With Thanksgiving approaching in Canada, it is a time I like to reflect on what I’m grateful for. In fact, researchers (Seligman, Steen & Peterson, 2005) found that by writing a letter of gratitude and delivering it to the person can increase your happiness level as well as decrease your depression. A few years ago, I tried writing a letter of gratitude. A bit of background is in order.

After my husband graduated from university in Ontario, we decided to go on a family holiday and see the East Coast before we moved back to the West. When we were in Newfoundland, we were in a car accident. A car was trying to pass a semitrailer. The car was traveling about 120km/hr and we were traveling at about 80km/hr. My husband had pulled over to the shoulder and we thought we had made it by. At the time, it was snowing and the other driver touched her brakes and we were t-boned. We flipped in mid-air and landed on the drivers side in a creek at the bottom of an embankment. We skidded along for about 50 meters before the car righted itself on the other side of the creek. For my husband, he simply undid his seat-belt and walked away Рthere was nothing left on his side of the car. For myself, the snow had built up on my side so I had to use my shoulder to get the door open. I also had to get our two-year-old son out of the back seat. By the time I was ready to cross the creek, a lady was there to help me cross the creek and get up to the top of the embankment.  Once we were at the top of the hill, the lady that had helped me was taken one way by the police to give a statement and I was taken the other way Рshe was the lady that hit us. I never had a chance to thank her for helping me get our son across the creek and up the hill. Although admittedly, at the time I probably would not have thought to thank her! Amazingly, none of us were hurt.

A few years ago, I had time to reflect on what had happened in my life. I realized that the car accident had been a turning point and had a major impact on our lives. My husband and I realized how lucky we were to walk away from the accident. The first police officer on the scene kept telling me she couldn’t believe we had walked away because she had attended accidents not nearly as bad as ours had been and everyone had been killed. The accident had made us realize that no one knows what tomorrow holds and so we should live life for today. We tried to raise our children with this philosophy – live for today because no one knows what tomorrow will bring. When I was diagnosed with cancer, this philosophy, I believe, really helped all of us through the journey.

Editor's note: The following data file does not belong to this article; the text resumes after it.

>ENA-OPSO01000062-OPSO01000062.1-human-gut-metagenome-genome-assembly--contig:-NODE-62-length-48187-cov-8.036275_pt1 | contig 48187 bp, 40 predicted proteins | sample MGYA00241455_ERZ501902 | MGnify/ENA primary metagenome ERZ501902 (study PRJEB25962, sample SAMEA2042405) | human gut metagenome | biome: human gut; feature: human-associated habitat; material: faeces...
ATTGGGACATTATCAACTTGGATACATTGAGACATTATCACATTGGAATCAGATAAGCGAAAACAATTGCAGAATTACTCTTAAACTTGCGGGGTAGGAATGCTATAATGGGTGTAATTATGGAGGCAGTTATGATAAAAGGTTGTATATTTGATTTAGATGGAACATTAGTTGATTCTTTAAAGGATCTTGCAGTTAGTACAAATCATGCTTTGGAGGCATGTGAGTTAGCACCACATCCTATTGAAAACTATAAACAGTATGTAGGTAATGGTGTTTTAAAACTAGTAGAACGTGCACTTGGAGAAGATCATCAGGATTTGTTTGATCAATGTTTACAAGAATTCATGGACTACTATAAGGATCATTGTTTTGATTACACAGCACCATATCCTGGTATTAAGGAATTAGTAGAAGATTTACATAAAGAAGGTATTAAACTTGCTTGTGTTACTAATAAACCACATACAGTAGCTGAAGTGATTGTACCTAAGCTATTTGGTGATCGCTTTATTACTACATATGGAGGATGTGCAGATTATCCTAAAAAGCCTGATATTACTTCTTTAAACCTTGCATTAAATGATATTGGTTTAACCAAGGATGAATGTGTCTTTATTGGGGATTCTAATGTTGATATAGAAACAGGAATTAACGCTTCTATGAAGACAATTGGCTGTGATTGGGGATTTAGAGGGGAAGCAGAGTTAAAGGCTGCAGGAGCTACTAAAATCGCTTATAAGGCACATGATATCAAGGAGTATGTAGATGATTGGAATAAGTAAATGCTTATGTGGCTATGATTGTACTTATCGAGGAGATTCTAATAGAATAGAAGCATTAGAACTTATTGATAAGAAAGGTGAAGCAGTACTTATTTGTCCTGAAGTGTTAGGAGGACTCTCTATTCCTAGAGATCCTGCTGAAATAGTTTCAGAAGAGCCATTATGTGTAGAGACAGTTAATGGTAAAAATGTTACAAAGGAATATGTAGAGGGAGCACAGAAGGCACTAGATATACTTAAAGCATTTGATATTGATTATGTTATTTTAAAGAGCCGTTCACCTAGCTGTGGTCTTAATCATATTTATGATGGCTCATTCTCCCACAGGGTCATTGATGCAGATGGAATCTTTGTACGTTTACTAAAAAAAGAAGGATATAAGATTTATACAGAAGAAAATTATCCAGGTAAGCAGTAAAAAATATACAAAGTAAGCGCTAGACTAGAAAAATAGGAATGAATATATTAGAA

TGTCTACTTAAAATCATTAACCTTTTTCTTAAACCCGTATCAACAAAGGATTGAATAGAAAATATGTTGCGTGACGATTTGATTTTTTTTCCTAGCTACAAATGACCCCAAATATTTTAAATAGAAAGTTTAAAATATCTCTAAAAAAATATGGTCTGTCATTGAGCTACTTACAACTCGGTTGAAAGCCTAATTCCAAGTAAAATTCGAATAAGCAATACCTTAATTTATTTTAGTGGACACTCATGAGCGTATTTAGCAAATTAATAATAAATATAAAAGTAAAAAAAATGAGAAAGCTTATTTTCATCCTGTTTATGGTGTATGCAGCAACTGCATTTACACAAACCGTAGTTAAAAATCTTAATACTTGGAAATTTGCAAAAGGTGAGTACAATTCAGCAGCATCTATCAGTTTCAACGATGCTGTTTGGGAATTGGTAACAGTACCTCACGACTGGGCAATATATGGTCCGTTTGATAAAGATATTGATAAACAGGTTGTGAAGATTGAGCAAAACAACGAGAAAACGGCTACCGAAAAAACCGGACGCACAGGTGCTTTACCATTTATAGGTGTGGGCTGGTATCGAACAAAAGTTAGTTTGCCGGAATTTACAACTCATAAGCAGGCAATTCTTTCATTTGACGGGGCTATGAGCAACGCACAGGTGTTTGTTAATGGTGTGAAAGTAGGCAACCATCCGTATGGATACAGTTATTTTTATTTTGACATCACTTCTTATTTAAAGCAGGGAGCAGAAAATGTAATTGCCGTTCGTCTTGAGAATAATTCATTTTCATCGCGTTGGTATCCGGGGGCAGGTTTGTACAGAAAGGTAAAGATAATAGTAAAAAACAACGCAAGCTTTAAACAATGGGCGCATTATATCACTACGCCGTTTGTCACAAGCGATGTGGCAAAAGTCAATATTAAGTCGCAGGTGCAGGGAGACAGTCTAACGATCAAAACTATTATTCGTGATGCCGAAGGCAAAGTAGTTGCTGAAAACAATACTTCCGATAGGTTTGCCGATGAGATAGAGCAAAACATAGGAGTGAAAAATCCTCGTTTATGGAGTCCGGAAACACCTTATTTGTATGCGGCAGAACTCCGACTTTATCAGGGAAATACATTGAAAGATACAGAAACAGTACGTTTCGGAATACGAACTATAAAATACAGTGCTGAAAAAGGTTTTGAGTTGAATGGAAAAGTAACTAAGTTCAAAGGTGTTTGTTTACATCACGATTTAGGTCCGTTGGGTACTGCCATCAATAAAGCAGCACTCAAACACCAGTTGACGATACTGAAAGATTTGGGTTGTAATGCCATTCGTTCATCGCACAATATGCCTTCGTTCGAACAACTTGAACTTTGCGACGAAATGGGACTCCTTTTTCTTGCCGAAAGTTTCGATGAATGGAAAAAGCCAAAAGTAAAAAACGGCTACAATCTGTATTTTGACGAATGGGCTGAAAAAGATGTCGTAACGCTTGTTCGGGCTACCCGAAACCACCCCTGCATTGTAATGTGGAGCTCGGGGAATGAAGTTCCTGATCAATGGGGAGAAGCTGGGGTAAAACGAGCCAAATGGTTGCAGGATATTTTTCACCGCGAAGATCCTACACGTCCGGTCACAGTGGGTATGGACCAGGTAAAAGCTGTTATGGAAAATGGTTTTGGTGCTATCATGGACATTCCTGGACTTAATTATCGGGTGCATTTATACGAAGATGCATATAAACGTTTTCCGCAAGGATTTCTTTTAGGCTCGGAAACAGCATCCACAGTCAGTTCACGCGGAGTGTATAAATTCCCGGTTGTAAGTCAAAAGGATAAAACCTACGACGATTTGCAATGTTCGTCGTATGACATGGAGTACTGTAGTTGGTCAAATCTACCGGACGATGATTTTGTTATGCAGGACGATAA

A few weeks after I had been given the all clear, my mother-in-law was diagnosed with cancer. When we were sitting and having a quite moment¬† reflecting, I realized that I had never thanked the lady from the car accident for helping me get my son across the creek and up the hill. I found my journal with her name in it and I “googled” her. I found an email address that I thought could be hers. In the subject line I put “positive impact.” I started my email with: “If you’re the lady that was in a car accident on May 7, 1990, I want to let you know about the positive impact that accident had in our lives and if you’re not the lady, sorry for bothering you.” I went on to tell her about our philosophy in raising our two children as well as thank her for her help. I was so excited to receive an email back telling me that she too had tried to raise her children with the same philosophy.

Seligman and colleagues suggest you write a thank you letter to someone in your past you felt you had never thanked properly. Then if you can, deliver the letter in person. Even though I was not able to deliver the letter in person, writing the email gave me a sense of satisfaction that I had reached out to thank someone. When I received the email back, I was so excited to see the accident had had a positive impact on her life too – it certainly raised my level of happiness! As Thanksgiving approaches, maybe you too can think of someone from your past that you never thanked properly. It could be a teacher or coach or maybe a family member, anyone from your past that you feel like you never thanked properly. Maybe it will boost your happiness level too.

Happy Thanksgiving.